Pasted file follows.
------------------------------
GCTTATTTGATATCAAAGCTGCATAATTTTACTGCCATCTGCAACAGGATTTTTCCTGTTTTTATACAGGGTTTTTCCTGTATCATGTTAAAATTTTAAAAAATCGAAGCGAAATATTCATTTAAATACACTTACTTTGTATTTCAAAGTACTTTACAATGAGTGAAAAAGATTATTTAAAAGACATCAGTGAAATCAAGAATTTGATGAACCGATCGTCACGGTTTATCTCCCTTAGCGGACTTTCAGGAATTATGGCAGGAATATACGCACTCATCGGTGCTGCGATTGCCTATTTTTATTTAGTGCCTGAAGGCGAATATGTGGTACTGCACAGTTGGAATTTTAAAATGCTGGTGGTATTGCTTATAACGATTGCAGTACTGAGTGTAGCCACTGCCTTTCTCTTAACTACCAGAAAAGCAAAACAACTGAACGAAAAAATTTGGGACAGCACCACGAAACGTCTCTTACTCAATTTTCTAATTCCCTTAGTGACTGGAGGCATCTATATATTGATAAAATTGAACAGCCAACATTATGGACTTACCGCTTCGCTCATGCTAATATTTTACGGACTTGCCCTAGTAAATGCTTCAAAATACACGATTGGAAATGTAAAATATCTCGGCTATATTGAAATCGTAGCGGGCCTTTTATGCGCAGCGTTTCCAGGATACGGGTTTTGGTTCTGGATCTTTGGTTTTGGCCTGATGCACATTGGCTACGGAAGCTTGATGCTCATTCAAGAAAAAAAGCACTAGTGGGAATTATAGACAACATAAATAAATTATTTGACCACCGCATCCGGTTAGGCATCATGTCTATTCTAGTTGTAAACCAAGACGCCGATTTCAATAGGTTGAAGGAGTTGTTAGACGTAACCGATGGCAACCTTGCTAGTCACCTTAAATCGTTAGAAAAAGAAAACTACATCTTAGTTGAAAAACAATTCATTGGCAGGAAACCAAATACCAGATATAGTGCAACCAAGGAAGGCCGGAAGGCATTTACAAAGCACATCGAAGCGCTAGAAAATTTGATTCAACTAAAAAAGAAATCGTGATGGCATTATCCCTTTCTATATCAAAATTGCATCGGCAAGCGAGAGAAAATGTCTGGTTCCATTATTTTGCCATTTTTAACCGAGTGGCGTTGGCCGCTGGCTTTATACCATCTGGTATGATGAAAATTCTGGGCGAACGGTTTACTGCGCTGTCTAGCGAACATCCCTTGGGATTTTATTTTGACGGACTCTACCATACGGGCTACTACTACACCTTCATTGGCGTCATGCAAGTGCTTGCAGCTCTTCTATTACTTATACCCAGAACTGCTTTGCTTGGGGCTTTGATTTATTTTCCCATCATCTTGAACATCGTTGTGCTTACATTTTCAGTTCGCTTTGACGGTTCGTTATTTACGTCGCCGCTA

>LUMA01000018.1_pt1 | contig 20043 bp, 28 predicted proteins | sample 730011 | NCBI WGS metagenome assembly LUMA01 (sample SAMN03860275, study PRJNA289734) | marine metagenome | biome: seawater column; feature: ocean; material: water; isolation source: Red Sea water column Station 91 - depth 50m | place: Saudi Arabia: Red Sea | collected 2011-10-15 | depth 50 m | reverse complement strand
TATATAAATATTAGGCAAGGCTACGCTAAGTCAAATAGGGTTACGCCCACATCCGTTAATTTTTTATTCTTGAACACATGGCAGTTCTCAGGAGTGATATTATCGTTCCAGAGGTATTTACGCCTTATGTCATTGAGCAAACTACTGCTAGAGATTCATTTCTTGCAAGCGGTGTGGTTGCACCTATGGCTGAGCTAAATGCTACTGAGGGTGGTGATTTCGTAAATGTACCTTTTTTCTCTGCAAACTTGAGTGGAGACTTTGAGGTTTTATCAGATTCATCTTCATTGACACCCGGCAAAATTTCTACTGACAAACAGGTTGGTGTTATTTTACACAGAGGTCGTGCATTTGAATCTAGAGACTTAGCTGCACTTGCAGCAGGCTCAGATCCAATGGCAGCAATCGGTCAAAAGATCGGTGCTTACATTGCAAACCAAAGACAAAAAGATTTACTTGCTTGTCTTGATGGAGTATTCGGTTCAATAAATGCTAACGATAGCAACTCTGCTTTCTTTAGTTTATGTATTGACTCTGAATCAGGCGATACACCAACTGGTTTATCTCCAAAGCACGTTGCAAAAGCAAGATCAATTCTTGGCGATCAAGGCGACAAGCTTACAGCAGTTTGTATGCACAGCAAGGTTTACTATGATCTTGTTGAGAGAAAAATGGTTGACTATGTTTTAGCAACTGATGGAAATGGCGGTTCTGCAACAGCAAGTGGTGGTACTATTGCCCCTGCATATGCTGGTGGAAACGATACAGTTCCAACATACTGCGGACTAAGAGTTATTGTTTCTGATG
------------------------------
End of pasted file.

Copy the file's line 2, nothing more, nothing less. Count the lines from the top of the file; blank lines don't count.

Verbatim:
>LUMA01000018.1_pt1 | contig 20043 bp, 28 predicted proteins | sample 730011 | NCBI WGS metagenome assembly LUMA01 (sample SAMN03860275, study PRJNA289734) | marine metagenome | biome: seawater column; feature: ocean; material: water; isolation source: Red Sea water column Station 91 - depth 50m | place: Saudi Arabia: Red Sea | collected 2011-10-15 | depth 50 m | reverse complement strand